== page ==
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WCTI-Chap1_ResearchPaper - lntroduction Yahoo Marc Knobel...

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lntroduction Yahoo! Marc Knobel is a French Jew who has devoted his life to fighting neo-Nazism, a fight that has taken him repeatedly to the Internet and American websites. In February 2000, Knobel was sitting in Paris, searching the Web for Nazi memorabilia. He went to the auction site of yahoo.com, where to his horror he saw page after page of swastika arm bands, SS daggers, concentration camp photos, and even replicas of the Zyklon B gas canisters. He had found a vast collection of Nazi mementos, for sale and easily available in France but hosted on a com- puter in the United States by the Internet giant Yahoo.' Two years earlier, Knobel had discovered Nazi hate sites on America online and threatened a public relations war. AOL closed the sites, and Knobel assumed that a similar threat against Yahoo would have a similar effect. He was wrong. AOL, it turned out, was atypical. Located in the Washington, D.C. suburbs, AOL had always been sen- sitive to public relations, politics, and the realities of government power. It was more careful than most Internet companies about keeping of- fensive information off its sites. Yahoo, in contrast, was a product of Silicon Valley's 1990s bubble culture. From its origins as the hobby of Stanford graduate students Jerry Yang and David Filo, Yahoo by 2000 had grown to be the mighty "Lord of the Portals." At the time, Yahoo was the Internet entrance point for more users than any other website, with a stock price, as 2000 began, of $475 per share.z Yang, Yahoo's billionaire leader, was confident and brash-he "liked the general definition of a yahoo: 'rude,
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)ding market share, he )ns dumber still. Con- rrontea Dy an obscure acavlst complaimng about hate speech and in- voking French law, Yang's company shrugged its high-tech shoulders. Mark Knobcl was not impressed. On April 11, 2000, he sued Yahoo in a French court on behalf of the International League against Racism and Anti-Semitism and others. Yahoo's auctions, he charged, violated a French law banning trafficking in Nazi goods in France. "In the United States [these auctions] might not he illegal," said Knobel, "but as soon as you cross the French border, it's absolutely illegaY4 Ronald Katz, a lawyer representing the French groups, added, "There is this nayve idea that the Internet changes everythmg. It doesn't change everything. It doesn't change the laws in Fran~e."~ Yahoo received a summons from Le Tribunal de Grande Instance de Paris, Judge Jean-Jacques Gomez presiding. "The French tribunal wants to impose a judgment in an area over which it has no control," reacted Jerry Yang.6 Yang's public relations team warned of the ter- rible consequences of allowing national governments to control con- tent on the Internet. If French laws applied to a website in America, then presumably so would German and Japanese regulations, not to mention Saudi and Chinese law.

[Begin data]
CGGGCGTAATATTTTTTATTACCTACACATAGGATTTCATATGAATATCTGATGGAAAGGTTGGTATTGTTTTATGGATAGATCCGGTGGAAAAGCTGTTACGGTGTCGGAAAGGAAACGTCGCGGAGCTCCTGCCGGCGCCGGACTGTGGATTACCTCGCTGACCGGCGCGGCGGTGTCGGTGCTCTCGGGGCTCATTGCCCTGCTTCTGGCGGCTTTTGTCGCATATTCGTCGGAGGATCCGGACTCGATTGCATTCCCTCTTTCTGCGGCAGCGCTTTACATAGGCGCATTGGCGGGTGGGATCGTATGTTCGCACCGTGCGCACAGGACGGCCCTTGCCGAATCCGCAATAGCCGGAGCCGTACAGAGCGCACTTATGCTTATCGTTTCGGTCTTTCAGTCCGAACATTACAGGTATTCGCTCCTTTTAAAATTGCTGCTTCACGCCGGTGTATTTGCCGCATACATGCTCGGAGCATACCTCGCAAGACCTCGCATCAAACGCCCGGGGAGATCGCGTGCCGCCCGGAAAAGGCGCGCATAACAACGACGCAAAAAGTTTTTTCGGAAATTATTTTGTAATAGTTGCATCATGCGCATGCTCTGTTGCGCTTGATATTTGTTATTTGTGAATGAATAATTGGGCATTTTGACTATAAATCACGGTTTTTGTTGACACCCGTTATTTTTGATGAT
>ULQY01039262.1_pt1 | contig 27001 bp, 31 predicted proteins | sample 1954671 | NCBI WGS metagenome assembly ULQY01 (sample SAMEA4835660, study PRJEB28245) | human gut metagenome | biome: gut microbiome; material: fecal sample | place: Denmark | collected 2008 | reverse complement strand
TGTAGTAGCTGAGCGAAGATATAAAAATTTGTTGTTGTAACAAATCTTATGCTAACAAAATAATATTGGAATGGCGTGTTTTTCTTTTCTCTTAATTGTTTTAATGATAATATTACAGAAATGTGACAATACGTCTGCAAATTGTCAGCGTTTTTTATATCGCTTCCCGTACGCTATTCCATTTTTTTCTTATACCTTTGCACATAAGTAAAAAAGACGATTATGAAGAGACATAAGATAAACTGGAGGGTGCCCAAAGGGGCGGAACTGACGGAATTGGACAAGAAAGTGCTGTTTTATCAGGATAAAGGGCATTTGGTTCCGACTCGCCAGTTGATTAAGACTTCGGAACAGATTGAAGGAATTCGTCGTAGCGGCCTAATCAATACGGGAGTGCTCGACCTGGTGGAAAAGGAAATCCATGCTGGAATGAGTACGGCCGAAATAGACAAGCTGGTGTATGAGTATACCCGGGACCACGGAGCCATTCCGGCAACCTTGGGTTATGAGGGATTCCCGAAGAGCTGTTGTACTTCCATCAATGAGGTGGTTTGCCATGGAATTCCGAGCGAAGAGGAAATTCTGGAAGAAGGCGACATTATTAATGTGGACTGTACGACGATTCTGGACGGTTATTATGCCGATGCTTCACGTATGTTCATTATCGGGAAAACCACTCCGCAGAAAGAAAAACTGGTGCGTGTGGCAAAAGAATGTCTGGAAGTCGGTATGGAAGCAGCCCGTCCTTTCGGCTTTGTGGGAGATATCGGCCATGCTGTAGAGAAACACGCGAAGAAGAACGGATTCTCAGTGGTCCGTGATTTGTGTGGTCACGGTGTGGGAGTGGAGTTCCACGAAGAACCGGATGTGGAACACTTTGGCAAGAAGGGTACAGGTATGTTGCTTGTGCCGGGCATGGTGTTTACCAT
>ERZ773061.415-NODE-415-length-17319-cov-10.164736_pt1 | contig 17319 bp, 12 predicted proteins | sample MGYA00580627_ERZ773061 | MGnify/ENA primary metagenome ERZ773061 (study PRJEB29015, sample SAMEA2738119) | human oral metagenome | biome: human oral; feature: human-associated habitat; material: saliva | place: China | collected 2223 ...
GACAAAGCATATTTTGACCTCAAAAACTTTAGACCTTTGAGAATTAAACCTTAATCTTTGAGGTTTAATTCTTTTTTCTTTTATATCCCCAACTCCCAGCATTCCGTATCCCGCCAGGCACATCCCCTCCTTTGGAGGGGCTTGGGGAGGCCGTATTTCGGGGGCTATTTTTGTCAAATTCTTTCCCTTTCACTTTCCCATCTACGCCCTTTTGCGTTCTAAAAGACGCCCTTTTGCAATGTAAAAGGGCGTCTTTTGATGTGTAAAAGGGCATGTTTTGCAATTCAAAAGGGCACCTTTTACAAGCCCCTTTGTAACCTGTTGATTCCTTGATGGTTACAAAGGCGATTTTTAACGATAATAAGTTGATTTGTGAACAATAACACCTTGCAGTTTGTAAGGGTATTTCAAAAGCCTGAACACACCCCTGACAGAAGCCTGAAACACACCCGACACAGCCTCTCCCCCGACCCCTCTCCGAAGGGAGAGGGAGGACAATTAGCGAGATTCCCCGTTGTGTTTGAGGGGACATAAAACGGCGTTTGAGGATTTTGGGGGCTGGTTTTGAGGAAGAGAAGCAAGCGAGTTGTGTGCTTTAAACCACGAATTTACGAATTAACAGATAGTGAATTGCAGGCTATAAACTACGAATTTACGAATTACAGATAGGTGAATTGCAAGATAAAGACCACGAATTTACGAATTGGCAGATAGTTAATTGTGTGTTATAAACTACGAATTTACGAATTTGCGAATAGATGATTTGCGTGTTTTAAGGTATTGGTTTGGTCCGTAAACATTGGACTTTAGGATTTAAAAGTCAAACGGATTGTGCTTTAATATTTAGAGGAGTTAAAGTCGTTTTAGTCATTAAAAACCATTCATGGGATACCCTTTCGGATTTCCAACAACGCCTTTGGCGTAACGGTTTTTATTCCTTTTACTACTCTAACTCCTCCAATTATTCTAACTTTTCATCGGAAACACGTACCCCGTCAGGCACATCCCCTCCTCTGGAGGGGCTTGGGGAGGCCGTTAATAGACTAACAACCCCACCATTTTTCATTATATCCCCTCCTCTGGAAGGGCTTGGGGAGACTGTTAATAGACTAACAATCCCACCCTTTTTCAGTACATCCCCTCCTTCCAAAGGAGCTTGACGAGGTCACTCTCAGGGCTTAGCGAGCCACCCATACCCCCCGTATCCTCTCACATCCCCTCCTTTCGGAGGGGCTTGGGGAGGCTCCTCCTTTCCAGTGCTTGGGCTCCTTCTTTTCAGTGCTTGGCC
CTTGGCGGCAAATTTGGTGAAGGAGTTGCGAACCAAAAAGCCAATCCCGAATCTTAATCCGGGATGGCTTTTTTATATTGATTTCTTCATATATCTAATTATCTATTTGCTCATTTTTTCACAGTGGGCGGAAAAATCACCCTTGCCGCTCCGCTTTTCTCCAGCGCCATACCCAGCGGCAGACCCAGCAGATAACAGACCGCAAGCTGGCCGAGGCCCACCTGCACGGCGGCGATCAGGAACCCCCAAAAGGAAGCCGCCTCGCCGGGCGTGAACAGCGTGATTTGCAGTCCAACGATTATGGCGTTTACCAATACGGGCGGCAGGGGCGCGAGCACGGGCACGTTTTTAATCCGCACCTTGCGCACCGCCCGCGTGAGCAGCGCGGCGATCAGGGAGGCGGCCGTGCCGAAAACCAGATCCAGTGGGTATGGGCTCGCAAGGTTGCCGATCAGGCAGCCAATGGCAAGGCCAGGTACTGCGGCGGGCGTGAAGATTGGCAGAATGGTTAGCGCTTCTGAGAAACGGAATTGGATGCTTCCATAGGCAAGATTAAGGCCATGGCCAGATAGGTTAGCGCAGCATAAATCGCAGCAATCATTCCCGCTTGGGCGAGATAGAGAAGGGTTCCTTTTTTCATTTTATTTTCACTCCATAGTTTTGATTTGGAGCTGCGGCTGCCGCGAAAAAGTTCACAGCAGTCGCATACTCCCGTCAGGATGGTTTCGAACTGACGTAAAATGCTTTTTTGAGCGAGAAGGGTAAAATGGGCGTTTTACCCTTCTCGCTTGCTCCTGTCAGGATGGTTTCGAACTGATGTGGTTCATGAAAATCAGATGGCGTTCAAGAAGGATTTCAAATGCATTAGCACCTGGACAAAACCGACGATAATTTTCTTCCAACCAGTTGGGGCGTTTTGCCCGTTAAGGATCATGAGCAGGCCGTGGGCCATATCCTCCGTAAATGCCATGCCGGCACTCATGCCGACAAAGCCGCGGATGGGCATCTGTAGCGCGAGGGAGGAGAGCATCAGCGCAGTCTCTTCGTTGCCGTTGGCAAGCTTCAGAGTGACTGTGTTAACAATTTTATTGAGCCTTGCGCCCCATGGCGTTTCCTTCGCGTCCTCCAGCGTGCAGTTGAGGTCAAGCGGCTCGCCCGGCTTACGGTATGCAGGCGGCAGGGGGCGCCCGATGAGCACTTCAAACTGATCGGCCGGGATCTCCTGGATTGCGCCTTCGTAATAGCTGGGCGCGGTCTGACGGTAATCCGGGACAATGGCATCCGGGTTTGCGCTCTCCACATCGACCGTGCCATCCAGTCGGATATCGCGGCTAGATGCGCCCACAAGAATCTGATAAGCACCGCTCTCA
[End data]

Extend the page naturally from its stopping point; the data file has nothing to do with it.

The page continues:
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WCTI-Chap1_ResearchPaper - lntroduction Yahoo Marc Knobel...

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